There is a distinct group of readers out there who appreciate “clean” romantic suspense—books that have a thrilling ride but are free of cursing and explicit sex scenes. The six authors in this roundtable have tapped into that market with their romantic suspense novels written from a Christian worldview and published by major Christian publishers. I write atmospheric novels usually set along the water with an “overcomer” protagonist. Robin Caroll’s stories are set in the south with a distinct Cajun flavor. Lynette Eason’s heroines are usually in some type of law enforcement, and her novels reflect that action and adventure. Kelly Irvin’s tense novels are set in San Antonio, an area she knows well. Cara Putman, an attorney herself, writes nail-biting legal thrillers. World traveler, Siri Mitchell’s books are known for their settings and lively dialogue.
Romantic suspense novels are perennial favorites of readers, and what’s not to love? Spine-tingling suspense mixed with heart-stopping romance makes for a book that can’t be put down.
There are so many varieties of romantic suspense, and we all have our niche. There are certain “rules” some publishers have such as requesting the hero/heroine meet in the first chapter or the percentage of romance vs suspense. Some RS has main characters who work together while others have them at one other’s throats during most of the book. Where do you fall on that spectrum?
Colleen Coble: My niche is coastal, small town settings with a female protagonist who is an overcomer of hard things in her past. She’s usually not a law enforcement professional, though my upcoming novel, One Little Lie, features a female chief of police. My publisher (HarperCollins) doesn’t mandate story at all. My books are usually about 75% suspense and 25% romance. I usually force my hero and heroine to work together instead of keeping them apart.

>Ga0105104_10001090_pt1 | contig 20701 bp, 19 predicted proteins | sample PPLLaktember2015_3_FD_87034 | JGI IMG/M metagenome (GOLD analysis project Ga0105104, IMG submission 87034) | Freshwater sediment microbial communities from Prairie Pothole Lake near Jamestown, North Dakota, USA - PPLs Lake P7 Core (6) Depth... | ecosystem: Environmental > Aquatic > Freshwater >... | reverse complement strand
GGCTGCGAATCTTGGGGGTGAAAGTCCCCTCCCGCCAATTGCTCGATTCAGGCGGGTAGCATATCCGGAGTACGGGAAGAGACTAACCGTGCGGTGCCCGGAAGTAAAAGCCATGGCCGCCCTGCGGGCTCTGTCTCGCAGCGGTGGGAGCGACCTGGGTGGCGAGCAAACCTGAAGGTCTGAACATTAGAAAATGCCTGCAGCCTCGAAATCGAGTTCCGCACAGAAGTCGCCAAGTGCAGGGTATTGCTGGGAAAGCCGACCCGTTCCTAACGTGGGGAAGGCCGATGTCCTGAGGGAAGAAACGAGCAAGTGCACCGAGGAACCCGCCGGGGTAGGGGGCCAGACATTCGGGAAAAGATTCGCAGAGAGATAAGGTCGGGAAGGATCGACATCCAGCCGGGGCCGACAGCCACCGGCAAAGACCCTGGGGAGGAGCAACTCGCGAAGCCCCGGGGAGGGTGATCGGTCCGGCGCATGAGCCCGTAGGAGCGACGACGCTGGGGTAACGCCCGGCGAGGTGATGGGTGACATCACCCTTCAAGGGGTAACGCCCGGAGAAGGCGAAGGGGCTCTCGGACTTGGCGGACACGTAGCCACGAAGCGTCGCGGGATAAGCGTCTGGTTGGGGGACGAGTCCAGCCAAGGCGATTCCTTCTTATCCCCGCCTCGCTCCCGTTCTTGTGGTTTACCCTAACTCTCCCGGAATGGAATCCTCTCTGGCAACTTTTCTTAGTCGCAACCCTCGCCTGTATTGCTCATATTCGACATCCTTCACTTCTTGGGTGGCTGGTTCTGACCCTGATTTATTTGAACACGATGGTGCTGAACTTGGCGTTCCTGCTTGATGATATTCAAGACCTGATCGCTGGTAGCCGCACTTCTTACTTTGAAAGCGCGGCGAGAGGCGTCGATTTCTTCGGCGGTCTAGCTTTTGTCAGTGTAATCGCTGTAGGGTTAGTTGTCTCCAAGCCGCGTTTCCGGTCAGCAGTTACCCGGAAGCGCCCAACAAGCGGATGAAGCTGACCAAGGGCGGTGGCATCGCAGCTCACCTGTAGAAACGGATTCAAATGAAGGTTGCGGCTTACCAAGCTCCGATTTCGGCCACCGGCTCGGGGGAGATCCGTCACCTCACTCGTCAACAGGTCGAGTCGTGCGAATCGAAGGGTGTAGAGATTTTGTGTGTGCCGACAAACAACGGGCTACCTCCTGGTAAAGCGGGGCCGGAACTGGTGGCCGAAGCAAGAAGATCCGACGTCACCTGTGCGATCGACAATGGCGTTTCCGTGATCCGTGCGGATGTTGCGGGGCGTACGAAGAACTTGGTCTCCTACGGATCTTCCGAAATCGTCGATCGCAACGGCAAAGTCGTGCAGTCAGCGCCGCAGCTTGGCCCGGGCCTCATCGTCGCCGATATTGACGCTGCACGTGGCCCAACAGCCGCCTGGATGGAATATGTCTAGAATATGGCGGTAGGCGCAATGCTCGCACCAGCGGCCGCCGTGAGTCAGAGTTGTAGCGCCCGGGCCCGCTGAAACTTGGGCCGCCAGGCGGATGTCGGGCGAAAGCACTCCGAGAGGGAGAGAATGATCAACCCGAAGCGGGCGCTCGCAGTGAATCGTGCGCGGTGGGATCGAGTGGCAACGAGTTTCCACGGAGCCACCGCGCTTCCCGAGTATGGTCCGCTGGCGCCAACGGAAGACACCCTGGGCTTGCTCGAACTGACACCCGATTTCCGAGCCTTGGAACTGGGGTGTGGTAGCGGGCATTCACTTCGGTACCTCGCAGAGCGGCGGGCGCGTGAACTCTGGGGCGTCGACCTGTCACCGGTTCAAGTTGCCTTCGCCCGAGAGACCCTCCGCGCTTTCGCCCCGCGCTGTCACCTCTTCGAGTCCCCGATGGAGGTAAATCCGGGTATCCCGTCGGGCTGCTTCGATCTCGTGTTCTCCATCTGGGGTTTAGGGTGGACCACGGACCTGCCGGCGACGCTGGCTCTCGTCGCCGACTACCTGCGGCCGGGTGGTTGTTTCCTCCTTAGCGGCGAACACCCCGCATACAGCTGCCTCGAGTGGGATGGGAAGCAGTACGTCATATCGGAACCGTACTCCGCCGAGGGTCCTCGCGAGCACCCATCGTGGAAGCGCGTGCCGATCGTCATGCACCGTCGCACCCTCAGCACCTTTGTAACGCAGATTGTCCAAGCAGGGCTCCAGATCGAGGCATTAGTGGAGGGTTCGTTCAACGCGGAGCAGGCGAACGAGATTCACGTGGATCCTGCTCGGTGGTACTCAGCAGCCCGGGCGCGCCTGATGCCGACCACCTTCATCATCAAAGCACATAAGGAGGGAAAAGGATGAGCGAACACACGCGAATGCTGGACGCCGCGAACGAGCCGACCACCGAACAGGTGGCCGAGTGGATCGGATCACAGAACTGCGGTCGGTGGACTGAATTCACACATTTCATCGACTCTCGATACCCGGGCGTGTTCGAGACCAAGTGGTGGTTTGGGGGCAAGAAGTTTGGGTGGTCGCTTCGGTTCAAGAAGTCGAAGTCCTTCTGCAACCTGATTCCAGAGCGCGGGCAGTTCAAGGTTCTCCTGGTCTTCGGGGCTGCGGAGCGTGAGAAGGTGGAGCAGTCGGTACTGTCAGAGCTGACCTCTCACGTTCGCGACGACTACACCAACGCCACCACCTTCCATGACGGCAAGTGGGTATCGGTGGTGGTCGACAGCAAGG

Robin Caroll: My niche is southern settings, a main focus in Louisiana, which is full of Cajun spice. I focus a lot on the theme of forgiveness, regardless of the plot of each book. While I write for various publishers who do have preferences, I usually tell the story as I feel it needs to be told and rarely have I been asked to up or lower the suspense/romance.
Cara Putman: My current stories have a legal bent to them. I’m an attorney who went to law school and worked in the Washington, DC area, so that’s where I’ve set my books. It’s a homecoming in a way for me. I have really enjoyed using the law as a setting while the books explore issues like finding truth in a fake news world (Flight Risk) or juvenile immigration, domestic violence, etc. Because my heroines are strong women, they aren’t necessarily looking for a man to complete them, but they certainly aren’t disappointed when they discover a relationship with a man who brings out the best in them in ways they didn’t anticipate or even know she needed.
Lynette Eason: My niche is strong female heroines. J Most of my main characters are involved in law enforcement in some way. Whether it’s FBI, ATF, local police, homicide detectives, etc. As far as setting, my publisher (Revell) is very open to big city stories or small town ones. The story I’m currently working on, Active Defense, in the Danger Never Sleeps series, has some military aspects to it. I had to do a lot of research for this new series and I can only hope it will pay off in the end. My characters generally aren’t at each others’ throats. They disagree and they may even argue at times, but they basically get along. My stories are about 85% suspense and 15% romance.
Siri Mitchell: My stories all have strong heroines who are outsiders. Part of their struggle is against a society that discounts or doesn’t understand them. That could be in terms of the way my physicist heroine perceives the world in State of Lies or in the way a condition like face blindness affects the heroine in my upcoming story, Everywhere to Hide. In the end, I like the things that make my heroines different become their strengths. Romance is always present in my stories, but it doesn’t dominate.“I want readers to care deeply about my characters, their physical safety, their romantic desires, and their spiritual challenges.”—Kelly Irvin